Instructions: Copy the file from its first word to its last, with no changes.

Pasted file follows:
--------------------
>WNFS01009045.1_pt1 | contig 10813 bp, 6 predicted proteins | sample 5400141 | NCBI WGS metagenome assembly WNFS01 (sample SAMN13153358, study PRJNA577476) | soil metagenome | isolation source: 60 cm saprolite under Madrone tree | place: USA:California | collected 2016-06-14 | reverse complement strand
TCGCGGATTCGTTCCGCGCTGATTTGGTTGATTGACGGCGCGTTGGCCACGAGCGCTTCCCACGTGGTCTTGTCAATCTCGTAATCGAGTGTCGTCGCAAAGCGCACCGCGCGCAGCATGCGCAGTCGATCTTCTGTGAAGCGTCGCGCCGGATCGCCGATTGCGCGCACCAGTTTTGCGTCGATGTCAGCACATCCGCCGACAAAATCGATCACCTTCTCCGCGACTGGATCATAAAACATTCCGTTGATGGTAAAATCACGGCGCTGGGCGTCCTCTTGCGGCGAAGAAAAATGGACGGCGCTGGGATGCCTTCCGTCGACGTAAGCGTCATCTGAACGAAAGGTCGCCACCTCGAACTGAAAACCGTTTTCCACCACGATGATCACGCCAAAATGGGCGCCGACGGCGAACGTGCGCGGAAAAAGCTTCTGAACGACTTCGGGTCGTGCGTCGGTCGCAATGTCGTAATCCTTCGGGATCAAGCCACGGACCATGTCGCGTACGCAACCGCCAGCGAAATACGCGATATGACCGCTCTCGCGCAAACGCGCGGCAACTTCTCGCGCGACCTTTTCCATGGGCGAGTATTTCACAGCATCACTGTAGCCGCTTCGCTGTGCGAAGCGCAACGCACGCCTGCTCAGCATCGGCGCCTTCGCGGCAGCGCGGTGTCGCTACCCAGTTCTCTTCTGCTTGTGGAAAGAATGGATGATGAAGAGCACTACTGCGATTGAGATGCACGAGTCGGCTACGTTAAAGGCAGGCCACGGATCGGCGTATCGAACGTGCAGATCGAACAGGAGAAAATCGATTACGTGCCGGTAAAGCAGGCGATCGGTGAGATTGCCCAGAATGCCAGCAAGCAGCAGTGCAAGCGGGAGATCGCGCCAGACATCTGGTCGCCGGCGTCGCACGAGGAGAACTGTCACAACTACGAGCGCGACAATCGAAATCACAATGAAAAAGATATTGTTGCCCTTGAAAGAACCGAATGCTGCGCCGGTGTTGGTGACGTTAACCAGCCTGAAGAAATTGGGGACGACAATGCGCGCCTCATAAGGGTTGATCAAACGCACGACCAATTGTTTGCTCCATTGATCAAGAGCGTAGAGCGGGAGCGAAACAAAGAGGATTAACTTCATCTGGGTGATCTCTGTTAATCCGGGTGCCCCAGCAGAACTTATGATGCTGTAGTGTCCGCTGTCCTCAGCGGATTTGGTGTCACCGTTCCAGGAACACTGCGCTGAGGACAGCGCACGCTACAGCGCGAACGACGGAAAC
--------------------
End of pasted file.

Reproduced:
>WNFS01009045.1_pt1 | contig 10813 bp, 6 predicted proteins | sample 5400141 | NCBI WGS metagenome assembly WNFS01 (sample SAMN13153358, study PRJNA577476) | soil metagenome | isolation source: 60 cm saprolite under Madrone tree | place: USA:California | collected 2016-06-14 | reverse complement strand
TCGCGGATTCGTTCCGCGCTGATTTGGTTGATTGACGGCGCGTTGGCCACGAGCGCTTCCCACGTGGTCTTGTCAATCTCGTAATCGAGTGTCGTCGCAAAGCGCACCGCGCGCAGCATGCGCAGTCGATCTTCTGTGAAGCGTCGCGCCGGATCGCCGATTGCGCGCACCAGTTTTGCGTCGATGTCAGCACATCCGCCGACAAAATCGATCACCTTCTCCGCGACTGGATCATAAAACATTCCGTTGATGGTAAAATCACGGCGCTGGGCGTCCTCTTGCGGCGAAGAAAAATGGACGGCGCTGGGATGCCTTCCGTCGACGTAAGCGTCATCTGAACGAAAGGTCGCCACCTCGAACTGAAAACCGTTTTCCACCACGATGATCACGCCAAAATGGGCGCCGACGGCGAACGTGCGCGGAAAAAGCTTCTGAACGACTTCGGGTCGTGCGTCGGTCGCAATGTCGTAATCCTTCGGGATCAAGCCACGGACCATGTCGCGTACGCAACCGCCAGCGAAATACGCGATATGACCGCTCTCGCGCAAACGCGCGGCAACTTCTCGCGCGACCTTTTCCATGGGCGAGTATTTCACAGCATCACTGTAGCCGCTTCGCTGTGCGAAGCGCAACGCACGCCTGCTCAGCATCGGCGCCTTCGCGGCAGCGCGGTGTCGCTACCCAGTTCTCTTCTGCTTGTGGAAAGAATGGATGATGAAGAGCACTACTGCGATTGAGATGCACGAGTCGGCTACGTTAAAGGCAGGCCACGGATCGGCGTATCGAACGTGCAGATCGAACAGGAGAAAATCGATTACGTGCCGGTAAAGCAGGCGATCGGTGAGATTGCCCAGAATGCCAGCAAGCAGCAGTGCAAGCGGGAGATCGCGCCAGACATCTGGTCGCCGGCGTCGCACGAGGAGAACTGTCACAACTACGAGCGCGACAATCGAAATCACAATGAAAAAGATATTGTTGCCCTTGAAAGAACCGAATGCTGCGCCGGTGTTGGTGACGTTAACCAGCCTGAAGAAATTGGGGACGACAATGCGCGCCTCATAAGGGTTGATCAAACGCACGACCAATTGTTTGCTCCATTGATCAAGAGCGTAGAGCGGGAGCGAAACAAAGAGGATTAACTTCATCTGGGTGATCTCTGTTAATCCGGGTGCCCCAGCAGAACTTATGATGCTGTAGTGTCCGCTGTCCTCAGCGGATTTGGTGTCACCGTTCCAGGAACACTGCGCTGAGGACAGCGCACGCTACAGCGCGAACGACGGAAAC